One of the most memorable Dark Moments I can recall is from R. Lee Smith's Last Hour of Gann.  This book is absolutely brutal (TW: rape, sexual violence)  but it also did some extremely interesting stuff around faith and religion. I am not sure I can ever read it again, there is only so much rape I can stomach but Meoraq journey was fascinating. Meoraq is a warrior priest for his God, whose once unshakable belief in his God is shaken as he gets to know Amber, whose presence in his world, and her own beliefs start Meoraq on a questioning journey.  When Meoraq comes upon a shocking truth that upends everything he thought he knew, he is almost unable to go on, but in the end he come out of the other side of his belief, away from fundamentalism to a new less militant understanding of his religion and his role in the world, it was extremely satisfying. 

However the dark moment doesn't have to be the culmination of some long brutal journey to be beautiful and meaningful. One of my favorite recent dark moments is from Vanessa North's Roller Girl. In it Tina and Joe are falling for each other and trying to hide it from their derby team. The last time Joe dated another teammate, their breakup had big repercussions for her former team. She wants Tina, to hide their relationship from their friends, so she won't have to deal with their feeling about her dating another teammate. Their breakup wasn't explosive, but teary and emotional, two people who are clearly falling for each other unable to find a way make it work despite wanting each other so much.  It was just a ordinary breakup, but it was so very meaningful because I had gotten so attached to Tina and Joe and their friends. I care because I cared about them. It is just that simple sometimes.


#RomBkLove Day 15: Bicker and Banter

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#RomBkLove Day 15: Bicker and Banter Do you have a favorite bickering couple? Who writes the best banter?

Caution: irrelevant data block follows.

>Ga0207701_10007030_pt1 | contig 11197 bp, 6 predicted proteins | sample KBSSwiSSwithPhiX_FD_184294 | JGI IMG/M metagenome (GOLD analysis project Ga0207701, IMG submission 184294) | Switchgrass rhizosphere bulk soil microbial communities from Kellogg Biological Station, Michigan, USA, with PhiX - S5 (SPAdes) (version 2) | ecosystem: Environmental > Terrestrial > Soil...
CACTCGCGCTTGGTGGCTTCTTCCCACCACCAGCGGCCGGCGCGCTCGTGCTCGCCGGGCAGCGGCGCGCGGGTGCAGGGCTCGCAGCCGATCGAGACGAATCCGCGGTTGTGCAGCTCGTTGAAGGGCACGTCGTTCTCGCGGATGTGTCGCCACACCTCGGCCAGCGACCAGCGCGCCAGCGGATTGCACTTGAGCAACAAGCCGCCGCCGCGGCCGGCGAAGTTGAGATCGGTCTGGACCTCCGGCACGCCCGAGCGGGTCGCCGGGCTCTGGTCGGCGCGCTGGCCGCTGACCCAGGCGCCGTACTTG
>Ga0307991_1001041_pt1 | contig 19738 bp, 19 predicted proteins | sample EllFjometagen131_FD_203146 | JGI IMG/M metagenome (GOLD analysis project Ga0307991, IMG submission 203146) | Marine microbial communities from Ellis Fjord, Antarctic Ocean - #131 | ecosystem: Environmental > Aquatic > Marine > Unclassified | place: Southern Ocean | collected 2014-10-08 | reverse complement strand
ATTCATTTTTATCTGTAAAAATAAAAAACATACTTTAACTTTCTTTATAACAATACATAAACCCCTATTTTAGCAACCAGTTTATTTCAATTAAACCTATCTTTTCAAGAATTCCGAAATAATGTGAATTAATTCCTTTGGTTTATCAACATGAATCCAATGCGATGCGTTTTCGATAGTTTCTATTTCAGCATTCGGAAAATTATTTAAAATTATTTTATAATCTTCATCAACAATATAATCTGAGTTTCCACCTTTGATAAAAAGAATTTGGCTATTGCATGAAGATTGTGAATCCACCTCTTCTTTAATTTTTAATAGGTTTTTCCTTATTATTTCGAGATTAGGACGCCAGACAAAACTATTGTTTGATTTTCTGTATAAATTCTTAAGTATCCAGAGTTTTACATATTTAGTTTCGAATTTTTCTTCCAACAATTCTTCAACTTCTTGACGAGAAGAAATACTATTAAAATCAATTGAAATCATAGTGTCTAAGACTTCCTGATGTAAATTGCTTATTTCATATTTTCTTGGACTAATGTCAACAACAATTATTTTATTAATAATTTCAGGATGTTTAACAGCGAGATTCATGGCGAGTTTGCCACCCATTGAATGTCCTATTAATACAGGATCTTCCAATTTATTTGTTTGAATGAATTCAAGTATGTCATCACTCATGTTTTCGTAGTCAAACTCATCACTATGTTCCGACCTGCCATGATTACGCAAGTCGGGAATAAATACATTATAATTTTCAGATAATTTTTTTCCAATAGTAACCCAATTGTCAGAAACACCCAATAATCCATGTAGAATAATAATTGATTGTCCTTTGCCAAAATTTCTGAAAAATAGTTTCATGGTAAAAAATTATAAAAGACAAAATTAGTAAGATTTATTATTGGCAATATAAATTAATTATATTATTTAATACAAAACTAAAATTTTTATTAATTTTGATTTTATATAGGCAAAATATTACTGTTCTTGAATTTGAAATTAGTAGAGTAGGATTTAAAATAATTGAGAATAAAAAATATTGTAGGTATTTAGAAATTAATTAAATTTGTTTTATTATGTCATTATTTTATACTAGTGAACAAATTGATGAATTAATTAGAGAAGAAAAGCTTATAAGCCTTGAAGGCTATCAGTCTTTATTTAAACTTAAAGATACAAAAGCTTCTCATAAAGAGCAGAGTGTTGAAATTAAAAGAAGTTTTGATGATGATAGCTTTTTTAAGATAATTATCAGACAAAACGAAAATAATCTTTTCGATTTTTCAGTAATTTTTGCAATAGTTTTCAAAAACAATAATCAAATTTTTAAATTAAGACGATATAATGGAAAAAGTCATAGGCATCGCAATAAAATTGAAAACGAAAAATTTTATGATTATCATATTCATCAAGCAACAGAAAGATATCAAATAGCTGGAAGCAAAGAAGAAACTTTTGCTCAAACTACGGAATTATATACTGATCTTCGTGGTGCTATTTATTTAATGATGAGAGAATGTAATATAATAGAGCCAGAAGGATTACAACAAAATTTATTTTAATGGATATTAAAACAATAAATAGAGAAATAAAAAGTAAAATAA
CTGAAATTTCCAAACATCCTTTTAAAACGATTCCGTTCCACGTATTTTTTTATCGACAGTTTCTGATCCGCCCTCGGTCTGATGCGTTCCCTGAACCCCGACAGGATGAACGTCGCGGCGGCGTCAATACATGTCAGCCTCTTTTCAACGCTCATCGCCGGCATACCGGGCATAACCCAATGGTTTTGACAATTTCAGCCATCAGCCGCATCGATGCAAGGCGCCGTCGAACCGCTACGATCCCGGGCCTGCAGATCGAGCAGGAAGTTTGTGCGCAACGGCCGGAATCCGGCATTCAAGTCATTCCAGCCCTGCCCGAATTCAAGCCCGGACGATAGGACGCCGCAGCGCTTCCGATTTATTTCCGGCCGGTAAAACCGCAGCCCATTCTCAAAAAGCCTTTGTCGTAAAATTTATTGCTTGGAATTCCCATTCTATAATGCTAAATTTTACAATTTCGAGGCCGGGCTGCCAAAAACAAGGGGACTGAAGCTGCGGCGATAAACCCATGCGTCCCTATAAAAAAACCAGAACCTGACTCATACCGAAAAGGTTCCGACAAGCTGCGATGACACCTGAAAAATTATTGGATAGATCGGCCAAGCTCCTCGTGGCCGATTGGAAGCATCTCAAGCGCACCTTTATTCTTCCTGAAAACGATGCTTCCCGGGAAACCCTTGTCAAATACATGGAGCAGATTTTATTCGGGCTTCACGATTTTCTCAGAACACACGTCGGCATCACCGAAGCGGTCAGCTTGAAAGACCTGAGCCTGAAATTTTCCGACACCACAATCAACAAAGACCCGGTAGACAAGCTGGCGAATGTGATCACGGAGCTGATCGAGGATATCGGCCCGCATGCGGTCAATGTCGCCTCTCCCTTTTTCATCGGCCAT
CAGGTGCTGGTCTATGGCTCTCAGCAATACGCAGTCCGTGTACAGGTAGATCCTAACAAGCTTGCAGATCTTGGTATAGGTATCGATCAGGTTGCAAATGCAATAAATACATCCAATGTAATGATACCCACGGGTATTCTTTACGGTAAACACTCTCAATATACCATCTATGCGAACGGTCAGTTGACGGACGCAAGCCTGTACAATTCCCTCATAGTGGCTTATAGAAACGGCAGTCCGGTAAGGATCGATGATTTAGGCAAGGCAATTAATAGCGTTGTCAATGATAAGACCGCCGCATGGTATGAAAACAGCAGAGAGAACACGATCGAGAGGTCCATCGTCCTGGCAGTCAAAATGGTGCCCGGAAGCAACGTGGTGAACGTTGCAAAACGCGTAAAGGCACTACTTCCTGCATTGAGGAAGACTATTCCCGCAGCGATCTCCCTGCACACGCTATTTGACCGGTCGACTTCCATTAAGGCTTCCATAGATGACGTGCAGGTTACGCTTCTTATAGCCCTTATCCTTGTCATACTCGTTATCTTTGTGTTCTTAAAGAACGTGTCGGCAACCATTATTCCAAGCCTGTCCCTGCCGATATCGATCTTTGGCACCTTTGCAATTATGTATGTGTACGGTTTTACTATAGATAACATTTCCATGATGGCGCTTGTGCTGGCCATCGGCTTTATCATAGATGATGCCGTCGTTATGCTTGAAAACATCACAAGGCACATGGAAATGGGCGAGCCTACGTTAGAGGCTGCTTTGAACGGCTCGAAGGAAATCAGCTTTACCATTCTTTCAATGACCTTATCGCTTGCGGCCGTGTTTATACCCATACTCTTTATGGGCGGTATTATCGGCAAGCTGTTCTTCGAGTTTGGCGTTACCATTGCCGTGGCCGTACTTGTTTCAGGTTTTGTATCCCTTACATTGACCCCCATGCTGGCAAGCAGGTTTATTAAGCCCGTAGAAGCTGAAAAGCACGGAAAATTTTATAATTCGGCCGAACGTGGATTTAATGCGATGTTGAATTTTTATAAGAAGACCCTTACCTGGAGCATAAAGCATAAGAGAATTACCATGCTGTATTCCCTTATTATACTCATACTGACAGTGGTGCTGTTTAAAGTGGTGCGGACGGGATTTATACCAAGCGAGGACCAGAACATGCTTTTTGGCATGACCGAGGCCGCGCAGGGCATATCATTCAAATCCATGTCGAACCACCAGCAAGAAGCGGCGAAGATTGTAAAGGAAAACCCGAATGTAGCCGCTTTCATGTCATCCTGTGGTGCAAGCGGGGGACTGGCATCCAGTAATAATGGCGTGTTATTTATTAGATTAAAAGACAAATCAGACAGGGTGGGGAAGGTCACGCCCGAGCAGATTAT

One of my favorite on-screen couples are Nick and Nora Charles. Their constant banter and playful bickering is hilarious to witness in the Thin Man movies.  I love when characters can match wits or tease each other and there is still clearly a layer of love and respect beneath it.

I loved how in Heyer's Venetia Damerel and Venetia sparred in their letters and in person. Their verbal play was delightful and introduced an element of play into their relationship.

Sometimes verbal sparring is a way for more vulnerable characters to hide their insecurity or gain attention. In Fast Connection by Erickson and Hassell, Dominic Costigan is just starting to figure out his bisexuality and when he hooks up with older grumpy Luke, he uses his smart-alecky ways to poke through Luke's persistent cynicism and wear down his opposition to them seeing each other again.  

 

 


#RomBkLove Day 14: Covers

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#RomBkLove Day 14: Covers  What says romance for you? Do they matter to you? Ever bought a book just because of the cover? Any favorites?

Because I follow so many authors on twitter, I know how incredibly hard it is to find even passably useful stock photos, so I tend to be forgiving when I spot the same cover model, on a dozen book covers.  Long-gone are the days of commissioned oil paintings. Although check out this slide show of original Lisa Kleypas covers! I wish I had some of these!